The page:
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Chapter 14 The Brain and Cranial Nerves

Chapter 14 The Brain and Cranial Nerves

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Chapter 14 The Brain and Cranial Nerves

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  1. Chapter 14The Brain and Cranial Nerves • Largest organ in the body at almost 3 lb. • Brain functions in sensations, memory, emotions, decision making, behavior Tortora & Grabowski 9/e 2000 JWS

  2. Principal Parts of the Brain • Cerebrum • Diencephalon • thalamus & hypothalamus • Cerebellum • Brainstem • medulla, pons & midbrain Tortora & Grabowski 9/e 2000 JWS

  3. Blood Supply to Brain • Arterial blood supply is branches from circle of Willis on base of brain (page 699) • Vessels on surface of brain----penetrate tissue • Uses 20% of our bodies oxygen & glucose needs • blood flow to an area increases with activity in that area • deprivation of O2 for 4 min does permanent injury • at that time, lysosome release enzymes • Blood-brain barrier (BBB) • protects cells from some toxins and pathogens • proteins & antibiotics can not pass but alcohol & anesthetics do • tight junctions seal together epithelial cells, continuous basement membrane, astrocyte processes covering capillaries Tortora & Grabowski 9/e 2000 JWS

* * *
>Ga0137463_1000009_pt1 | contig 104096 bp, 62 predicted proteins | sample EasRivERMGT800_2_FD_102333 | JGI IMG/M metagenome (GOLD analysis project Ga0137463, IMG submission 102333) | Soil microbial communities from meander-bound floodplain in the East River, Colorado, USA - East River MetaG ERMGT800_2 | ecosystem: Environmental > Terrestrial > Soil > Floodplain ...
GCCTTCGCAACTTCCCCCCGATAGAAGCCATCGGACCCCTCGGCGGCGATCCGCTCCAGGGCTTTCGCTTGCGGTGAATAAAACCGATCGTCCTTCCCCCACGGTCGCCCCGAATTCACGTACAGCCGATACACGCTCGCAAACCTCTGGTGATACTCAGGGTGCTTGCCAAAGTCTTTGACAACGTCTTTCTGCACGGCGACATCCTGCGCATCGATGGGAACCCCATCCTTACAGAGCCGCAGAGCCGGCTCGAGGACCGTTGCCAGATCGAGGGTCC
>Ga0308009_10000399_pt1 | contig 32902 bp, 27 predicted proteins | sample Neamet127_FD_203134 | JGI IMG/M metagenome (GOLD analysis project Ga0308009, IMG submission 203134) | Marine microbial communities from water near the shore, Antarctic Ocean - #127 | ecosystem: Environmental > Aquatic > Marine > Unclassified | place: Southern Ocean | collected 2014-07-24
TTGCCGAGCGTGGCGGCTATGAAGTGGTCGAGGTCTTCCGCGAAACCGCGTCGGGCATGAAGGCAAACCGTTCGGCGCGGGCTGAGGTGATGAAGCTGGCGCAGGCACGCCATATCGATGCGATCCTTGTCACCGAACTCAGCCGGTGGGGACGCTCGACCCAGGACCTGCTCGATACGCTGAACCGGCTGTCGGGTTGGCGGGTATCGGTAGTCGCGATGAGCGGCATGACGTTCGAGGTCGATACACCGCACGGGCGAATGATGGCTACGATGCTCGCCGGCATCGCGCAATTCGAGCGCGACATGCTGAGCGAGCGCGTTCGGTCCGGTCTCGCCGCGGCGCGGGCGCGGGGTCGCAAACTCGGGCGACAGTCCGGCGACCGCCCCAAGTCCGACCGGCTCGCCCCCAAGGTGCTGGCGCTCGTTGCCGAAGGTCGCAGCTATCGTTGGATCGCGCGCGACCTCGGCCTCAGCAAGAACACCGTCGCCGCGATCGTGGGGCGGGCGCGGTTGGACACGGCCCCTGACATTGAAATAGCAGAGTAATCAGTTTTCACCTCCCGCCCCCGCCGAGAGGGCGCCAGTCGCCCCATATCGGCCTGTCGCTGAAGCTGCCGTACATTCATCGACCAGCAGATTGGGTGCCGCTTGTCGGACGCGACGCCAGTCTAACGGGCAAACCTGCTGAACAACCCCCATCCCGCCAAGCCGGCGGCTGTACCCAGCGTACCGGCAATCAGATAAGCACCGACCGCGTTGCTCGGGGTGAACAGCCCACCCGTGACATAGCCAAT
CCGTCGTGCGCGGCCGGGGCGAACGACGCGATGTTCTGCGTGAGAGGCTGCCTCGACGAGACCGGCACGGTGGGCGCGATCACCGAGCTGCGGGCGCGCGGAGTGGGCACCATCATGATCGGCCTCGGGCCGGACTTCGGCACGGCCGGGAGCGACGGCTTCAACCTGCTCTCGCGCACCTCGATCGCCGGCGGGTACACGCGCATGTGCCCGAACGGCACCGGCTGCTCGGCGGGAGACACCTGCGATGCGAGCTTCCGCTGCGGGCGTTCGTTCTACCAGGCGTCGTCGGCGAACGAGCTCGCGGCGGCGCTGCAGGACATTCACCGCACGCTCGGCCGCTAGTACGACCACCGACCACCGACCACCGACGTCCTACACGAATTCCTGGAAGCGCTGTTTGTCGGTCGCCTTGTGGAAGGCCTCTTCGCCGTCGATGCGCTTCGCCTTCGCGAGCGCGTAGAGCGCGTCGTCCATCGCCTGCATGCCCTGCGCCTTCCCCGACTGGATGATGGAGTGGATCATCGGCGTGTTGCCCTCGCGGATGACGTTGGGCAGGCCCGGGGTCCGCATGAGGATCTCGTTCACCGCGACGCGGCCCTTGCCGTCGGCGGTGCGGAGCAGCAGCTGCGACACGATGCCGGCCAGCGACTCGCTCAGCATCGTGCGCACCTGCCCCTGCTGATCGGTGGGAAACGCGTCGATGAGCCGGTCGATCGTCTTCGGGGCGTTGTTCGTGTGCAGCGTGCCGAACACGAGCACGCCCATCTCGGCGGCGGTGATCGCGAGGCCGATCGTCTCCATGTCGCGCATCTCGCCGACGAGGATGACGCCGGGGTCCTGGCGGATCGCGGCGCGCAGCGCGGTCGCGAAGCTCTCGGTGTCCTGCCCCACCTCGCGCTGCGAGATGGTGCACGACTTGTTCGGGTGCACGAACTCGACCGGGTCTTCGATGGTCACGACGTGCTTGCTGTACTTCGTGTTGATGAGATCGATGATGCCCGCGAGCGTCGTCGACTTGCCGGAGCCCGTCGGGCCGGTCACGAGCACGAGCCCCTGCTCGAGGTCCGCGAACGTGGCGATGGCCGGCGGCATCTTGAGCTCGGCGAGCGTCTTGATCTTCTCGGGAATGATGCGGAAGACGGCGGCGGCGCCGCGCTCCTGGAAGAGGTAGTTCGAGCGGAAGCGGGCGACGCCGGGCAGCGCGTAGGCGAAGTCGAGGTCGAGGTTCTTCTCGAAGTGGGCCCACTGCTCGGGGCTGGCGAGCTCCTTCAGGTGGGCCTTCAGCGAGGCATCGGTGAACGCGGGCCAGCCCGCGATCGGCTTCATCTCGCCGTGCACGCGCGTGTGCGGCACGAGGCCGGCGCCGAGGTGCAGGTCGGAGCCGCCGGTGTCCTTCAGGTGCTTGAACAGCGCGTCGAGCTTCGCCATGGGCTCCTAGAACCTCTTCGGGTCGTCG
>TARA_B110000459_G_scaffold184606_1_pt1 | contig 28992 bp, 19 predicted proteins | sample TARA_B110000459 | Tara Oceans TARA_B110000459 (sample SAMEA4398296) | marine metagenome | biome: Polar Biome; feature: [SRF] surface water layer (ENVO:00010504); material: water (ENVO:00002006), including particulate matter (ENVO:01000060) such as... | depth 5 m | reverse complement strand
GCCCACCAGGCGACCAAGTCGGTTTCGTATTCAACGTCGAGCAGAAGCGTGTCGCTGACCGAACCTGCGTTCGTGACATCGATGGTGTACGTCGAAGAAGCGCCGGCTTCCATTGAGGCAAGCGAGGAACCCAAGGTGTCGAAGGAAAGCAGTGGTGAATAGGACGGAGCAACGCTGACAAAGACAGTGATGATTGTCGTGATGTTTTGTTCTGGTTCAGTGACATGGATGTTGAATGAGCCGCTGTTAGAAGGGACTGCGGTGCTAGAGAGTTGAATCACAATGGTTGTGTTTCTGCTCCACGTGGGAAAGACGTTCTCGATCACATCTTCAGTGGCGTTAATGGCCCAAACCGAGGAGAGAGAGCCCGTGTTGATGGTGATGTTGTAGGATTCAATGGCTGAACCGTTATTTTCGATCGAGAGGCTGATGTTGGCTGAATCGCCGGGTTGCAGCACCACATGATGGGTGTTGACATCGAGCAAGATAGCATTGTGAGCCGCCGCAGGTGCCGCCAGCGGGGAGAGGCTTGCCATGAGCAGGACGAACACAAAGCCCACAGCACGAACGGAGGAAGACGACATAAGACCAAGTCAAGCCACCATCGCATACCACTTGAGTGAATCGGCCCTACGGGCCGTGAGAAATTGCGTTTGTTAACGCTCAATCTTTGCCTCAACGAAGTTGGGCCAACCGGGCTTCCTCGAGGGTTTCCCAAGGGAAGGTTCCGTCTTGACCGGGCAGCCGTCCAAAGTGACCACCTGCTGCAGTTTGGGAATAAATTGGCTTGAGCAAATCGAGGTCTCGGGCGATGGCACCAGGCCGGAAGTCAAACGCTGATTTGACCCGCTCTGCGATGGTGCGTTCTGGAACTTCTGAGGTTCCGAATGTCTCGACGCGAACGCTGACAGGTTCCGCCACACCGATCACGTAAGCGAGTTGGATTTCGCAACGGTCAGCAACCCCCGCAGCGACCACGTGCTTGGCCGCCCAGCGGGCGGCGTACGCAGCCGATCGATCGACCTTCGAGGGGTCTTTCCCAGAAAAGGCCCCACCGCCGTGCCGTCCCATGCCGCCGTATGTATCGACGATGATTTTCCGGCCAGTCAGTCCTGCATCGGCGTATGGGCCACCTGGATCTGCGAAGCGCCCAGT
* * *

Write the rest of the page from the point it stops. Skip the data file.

4. Cerebrospinal Fluid (CSF) • 80-150 ml (3-5oz) • Clear liquid containing glucose, proteins, & ions • Functions • mechanical protection • floats brain & softens impact with bony walls • chemical protection • optimal ionic concentrations for action potentials • circulation • nutrients and waste products to and from bloodstream Tortora & Grabowski 9/e 2000 JWS

  5. Origin of CSF • Choroid plexus = capillaries covered by ependymal cells • 2 lateral ventricles, one within each cerebral hemisphere • roof of 3rd ventricle • fourth ventricle Tortora & Grabowski 9/e 2000 JWS

  6. Drainage of CSF from Ventricles • One median aperture & two lateral apertures allow CSF to exit from the interior of the brain Tortora & Grabowski 9/e 2000 JWS

  7. Flow of Cerebrospinal Fluid Tortora & Grabowski 9/e 2000 JWS

  8. Reabsorption of CSF • Reabsorbed through arachnoid villi • grapelike clusters of arachnoid penetrate dural venous sinus • 20 ml/hour reabsorption rate = same as production rate Tortora & Grabowski 9/e 2000 JWS

  9. Hydrocephalus • Blockage of drainage of CSF (tumor, inflammation, developmental malformation, meningitis, hemorrhage or injury • Continued production cause an increase in pressure --- hydrocephalus • In newborn or fetus, the fontanels allow this internal pressure to cause expansion of the skull and damage to the brain tissue • Neurosurgeon implants a drain shunting the CSF to the veins of the neck or the abdomen Tortora & Grabowski 9/e 2000 JWS

  10. Medulla Oblongata • Continuation of spinal cord • Ascending sensory tracts • Descending motor tracts • Nuclei of 5 cranial nerves • Cardiovascular center • force & rate of heart beat • diameter of blood vessels • Respiratory center • medullary rhythmicity area sets basic rhythm of breathing • Information in & out of cerebellum • Reflex centers for coughing, sneezing, swallowing etc Tortora & Grabowski 9/e 2000 JWS